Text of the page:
Value Received by Ted Bacharach MD (retired)

When we buy something we look it over and make a simple decision; is it worth what I will pay for it if I decide to buy it?  The relationship is a direct one between the buyer or supplier and the consumer. In the case of medical care this relationship was also simple prior to the establishment of the HMO’s, Medicare and “third party payers”. At the present time, since the consumer is no longer the one who pays the bill, the situation has changed. In the days when patients were treated by a physician, it was the patient who needed to be satisfied. The patient usually measured the care he received by the amount of attention he was given, the palliation of his or her symptoms and the empathy  of the physician (this of course was before he was turned into a caregiver}. The relationship was simple and the only one that had to be satisfied was the patient. In our present environment this relationship has been altered considerably. To begin with, not all patients can choose which physician they will see as their health plan or insurance will guide many patients. If the physician satisfies the patient this is all great, however, it is not the patient who determines whether the treatment he or she received is satisfactory. In most instances the insurance company,  Medicare or HMO that pays the bill is the entity that must be satisfied. These entities have no pain or suffering that can be used as a gauge nor are they present in the examining or treatment room. For these entities satisfaction and evaluation are based on the record generated and the justification for the charges that have been submitted. The result can easily be seen. The physician’s charges are best justified by paperwork. The resulting therapeutic result is that the patient gets slight attention but the record is bolstered by all means possible. Office visits must be kept short so that more patients can be seen. The older physician whose clientele is primarily Medicare is pushed quite hard to see enough patients so that he or she can justify keeping their office open.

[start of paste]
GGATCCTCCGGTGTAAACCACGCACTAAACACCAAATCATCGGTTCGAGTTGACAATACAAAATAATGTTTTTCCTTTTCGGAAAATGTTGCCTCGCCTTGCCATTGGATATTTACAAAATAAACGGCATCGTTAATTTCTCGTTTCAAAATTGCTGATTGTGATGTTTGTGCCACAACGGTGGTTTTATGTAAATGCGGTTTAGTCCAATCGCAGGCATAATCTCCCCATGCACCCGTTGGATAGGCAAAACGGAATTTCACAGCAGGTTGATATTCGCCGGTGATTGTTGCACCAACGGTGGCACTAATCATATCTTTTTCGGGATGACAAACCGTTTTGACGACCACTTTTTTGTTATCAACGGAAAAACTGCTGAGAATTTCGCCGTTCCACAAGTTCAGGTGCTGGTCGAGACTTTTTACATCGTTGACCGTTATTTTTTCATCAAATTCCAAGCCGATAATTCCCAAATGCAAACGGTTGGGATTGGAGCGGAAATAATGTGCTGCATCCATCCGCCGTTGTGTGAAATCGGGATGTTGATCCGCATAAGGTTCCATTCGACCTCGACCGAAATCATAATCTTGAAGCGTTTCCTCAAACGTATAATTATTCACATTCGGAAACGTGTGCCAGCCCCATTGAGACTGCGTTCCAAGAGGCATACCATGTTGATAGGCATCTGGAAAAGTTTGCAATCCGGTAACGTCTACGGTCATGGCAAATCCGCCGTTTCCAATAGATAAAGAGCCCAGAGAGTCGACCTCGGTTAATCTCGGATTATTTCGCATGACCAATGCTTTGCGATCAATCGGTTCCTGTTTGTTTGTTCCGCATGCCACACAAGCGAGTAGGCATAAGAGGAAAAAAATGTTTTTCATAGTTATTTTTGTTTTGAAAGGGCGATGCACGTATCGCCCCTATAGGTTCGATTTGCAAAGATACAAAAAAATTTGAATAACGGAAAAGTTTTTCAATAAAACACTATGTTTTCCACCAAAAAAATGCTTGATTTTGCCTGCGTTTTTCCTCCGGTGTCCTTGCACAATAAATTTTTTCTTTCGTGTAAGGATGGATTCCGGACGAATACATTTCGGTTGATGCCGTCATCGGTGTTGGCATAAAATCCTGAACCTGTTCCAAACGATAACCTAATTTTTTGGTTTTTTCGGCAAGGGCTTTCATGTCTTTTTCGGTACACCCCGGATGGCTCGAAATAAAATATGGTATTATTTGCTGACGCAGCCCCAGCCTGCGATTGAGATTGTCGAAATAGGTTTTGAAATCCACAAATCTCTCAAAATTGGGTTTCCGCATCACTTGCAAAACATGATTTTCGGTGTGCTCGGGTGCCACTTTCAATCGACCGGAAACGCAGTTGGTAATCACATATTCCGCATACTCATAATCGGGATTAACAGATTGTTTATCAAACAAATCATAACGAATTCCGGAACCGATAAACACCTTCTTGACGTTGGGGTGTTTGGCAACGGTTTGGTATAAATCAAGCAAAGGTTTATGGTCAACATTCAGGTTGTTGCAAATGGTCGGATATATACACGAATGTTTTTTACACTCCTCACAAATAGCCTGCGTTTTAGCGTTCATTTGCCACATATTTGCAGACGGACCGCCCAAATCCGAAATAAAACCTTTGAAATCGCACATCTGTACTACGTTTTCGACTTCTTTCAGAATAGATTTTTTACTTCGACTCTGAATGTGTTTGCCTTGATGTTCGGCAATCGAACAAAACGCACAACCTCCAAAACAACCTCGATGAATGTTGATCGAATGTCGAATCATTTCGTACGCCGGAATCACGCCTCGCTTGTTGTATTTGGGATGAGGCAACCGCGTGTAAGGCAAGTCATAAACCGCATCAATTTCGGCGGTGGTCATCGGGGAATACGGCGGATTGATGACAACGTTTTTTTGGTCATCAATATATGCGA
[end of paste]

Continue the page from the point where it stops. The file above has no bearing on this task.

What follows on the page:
The recruit in the military who is given a military haircut gets a foretaste of what to expect from “Governmental Medicine”. The relationship between the one who shears recruits and the recipient of this treatment provides a foretaste of what medical care can become. The recipient and the one who pays are not related and their goals are not always identical.